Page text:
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ULYSSES: Those scraps are good deeds past, which are devoured
As fast as they are made, forgot as soon
As done. Perseverance, dear my lord,
Keeps honor bright. To have done is to hang
Quite out of fashion like a rusty mail
In monumental mock’ry.

Shakespeare
William Shakespeare (1564-1616) English dramatist and poet
Troilus and Cressida, Act 3, sc. 3, l. 153ff (3.3.153-158) (1602)
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We know nothing of tomorrow; our business is to be good and happy today.

Sydney Smith (1771-1845) English clergyman, essayist, wit
Memoir of the Reverend Sydney Smith, by His Daughter, Lady Holland, Vol. 1, ch. 12 (1855)
    (Source)
 
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To complain of the age we live in, to murmur at the present possessors of power, to lament for the past, to conceive extravagant hopes of the future, are the common dispositions of the greatest part of mankind.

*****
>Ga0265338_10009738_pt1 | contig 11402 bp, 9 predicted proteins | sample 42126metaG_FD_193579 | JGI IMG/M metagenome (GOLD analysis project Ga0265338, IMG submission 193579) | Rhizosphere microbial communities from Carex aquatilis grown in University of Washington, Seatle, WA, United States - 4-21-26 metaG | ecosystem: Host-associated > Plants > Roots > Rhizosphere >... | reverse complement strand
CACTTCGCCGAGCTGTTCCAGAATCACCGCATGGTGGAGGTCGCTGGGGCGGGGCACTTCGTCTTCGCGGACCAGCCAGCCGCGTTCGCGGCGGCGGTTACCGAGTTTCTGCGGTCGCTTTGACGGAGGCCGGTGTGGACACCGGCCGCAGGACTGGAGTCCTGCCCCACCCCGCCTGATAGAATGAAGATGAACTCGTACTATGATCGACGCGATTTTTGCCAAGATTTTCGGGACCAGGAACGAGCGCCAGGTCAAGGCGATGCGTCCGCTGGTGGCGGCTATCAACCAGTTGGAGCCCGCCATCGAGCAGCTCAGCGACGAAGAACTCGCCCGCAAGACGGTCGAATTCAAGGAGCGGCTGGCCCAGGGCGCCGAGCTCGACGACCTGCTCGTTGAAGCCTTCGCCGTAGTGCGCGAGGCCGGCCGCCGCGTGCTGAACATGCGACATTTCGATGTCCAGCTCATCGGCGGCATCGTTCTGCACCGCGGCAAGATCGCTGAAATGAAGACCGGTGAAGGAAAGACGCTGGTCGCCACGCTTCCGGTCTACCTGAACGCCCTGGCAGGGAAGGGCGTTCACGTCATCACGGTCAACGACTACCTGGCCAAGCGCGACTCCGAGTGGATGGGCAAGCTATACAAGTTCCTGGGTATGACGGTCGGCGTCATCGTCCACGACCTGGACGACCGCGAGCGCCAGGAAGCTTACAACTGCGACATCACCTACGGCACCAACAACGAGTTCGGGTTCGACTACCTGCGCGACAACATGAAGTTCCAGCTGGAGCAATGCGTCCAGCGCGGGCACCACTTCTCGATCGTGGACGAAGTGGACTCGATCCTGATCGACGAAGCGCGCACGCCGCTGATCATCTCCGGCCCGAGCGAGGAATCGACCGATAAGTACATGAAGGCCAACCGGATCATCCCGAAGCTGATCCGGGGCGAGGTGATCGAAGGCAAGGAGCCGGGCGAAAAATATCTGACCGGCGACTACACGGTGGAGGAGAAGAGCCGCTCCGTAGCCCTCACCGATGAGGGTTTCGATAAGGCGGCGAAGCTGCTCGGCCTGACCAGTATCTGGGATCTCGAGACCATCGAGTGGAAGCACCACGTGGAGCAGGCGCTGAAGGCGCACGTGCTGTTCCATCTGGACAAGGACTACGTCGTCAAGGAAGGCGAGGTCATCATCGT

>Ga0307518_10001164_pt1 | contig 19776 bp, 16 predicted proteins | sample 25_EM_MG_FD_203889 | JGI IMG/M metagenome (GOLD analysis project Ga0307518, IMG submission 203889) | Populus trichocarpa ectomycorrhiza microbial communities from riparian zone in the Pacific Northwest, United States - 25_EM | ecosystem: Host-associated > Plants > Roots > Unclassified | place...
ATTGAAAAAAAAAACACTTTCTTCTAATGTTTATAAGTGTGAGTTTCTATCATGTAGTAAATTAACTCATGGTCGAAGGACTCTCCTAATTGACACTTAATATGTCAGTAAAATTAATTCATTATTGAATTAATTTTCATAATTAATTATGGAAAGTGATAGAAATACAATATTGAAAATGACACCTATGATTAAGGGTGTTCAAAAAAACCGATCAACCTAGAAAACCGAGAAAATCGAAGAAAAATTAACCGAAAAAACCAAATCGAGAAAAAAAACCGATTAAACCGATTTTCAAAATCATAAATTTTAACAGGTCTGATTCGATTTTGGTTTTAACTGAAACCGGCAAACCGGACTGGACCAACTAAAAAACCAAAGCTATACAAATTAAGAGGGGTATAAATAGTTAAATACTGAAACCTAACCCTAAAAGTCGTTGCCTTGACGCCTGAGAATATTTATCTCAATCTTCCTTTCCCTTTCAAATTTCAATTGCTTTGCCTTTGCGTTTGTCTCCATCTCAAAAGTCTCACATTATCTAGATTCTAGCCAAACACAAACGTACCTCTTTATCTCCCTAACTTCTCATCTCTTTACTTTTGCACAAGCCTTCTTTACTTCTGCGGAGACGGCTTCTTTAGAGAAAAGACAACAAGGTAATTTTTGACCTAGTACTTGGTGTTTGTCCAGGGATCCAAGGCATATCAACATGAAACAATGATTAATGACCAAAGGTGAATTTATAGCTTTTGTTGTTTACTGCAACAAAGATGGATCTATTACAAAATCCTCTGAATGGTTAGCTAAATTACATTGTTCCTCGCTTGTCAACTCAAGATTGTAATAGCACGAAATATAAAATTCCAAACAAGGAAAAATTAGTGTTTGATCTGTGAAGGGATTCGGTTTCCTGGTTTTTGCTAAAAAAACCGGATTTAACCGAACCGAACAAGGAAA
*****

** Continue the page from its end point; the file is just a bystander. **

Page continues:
Edmund Burke (1729-1797) Anglo-Irish statesman, orator, philosopher
“Thoughts on the Cause of the Present Discontents” (23 Apr 1770)
 
Added on 6-May-08 | Last updated 7-Jul-16
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These times of ours are serious and full of calamity, but all times are essentially alike. As soon as there is life there is danger.

Ralph Waldo Emerson
Ralph Waldo Emerson (1803-1882) American essayist, lecturer, poet
“Public and Private Education,” lecture, Boston (1864-11-27)
 
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The mind is never satisfied with the objects immediately before it, but is always breaking away from the present moment, and losing itself in schemes of future felicity …. The natural flights of the human mind are not from pleasure to pleasure, but from hope to hope.

Samuel Johnson (1709-1784) English writer, lexicographer, critic
The Rambler, #2 (24 Mar 1750)
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Added on 27-Dec-07 | Last updated 25-Jun-22